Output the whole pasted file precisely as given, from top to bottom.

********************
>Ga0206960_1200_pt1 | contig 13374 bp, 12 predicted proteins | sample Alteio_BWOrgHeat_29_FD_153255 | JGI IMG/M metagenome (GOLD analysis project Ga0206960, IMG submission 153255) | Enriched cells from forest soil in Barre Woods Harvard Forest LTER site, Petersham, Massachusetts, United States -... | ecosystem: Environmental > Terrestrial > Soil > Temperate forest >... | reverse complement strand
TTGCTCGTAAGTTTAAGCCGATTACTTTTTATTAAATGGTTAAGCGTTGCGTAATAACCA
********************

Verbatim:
>Ga0206960_1200_pt1 | contig 13374 bp, 12 predicted proteins | sample Alteio_BWOrgHeat_29_FD_153255 | JGI IMG/M metagenome (GOLD analysis project Ga0206960, IMG submission 153255) | Enriched cells from forest soil in Barre Woods Harvard Forest LTER site, Petersham, Massachusetts, United States -... | ecosystem: Environmental > Terrestrial > Soil > Temperate forest >... | reverse complement strand
TTGCTCGTAAGTTTAAGCCGATTACTTTTTATTAAATGGTTAAGCGTTGCGTAATAACCA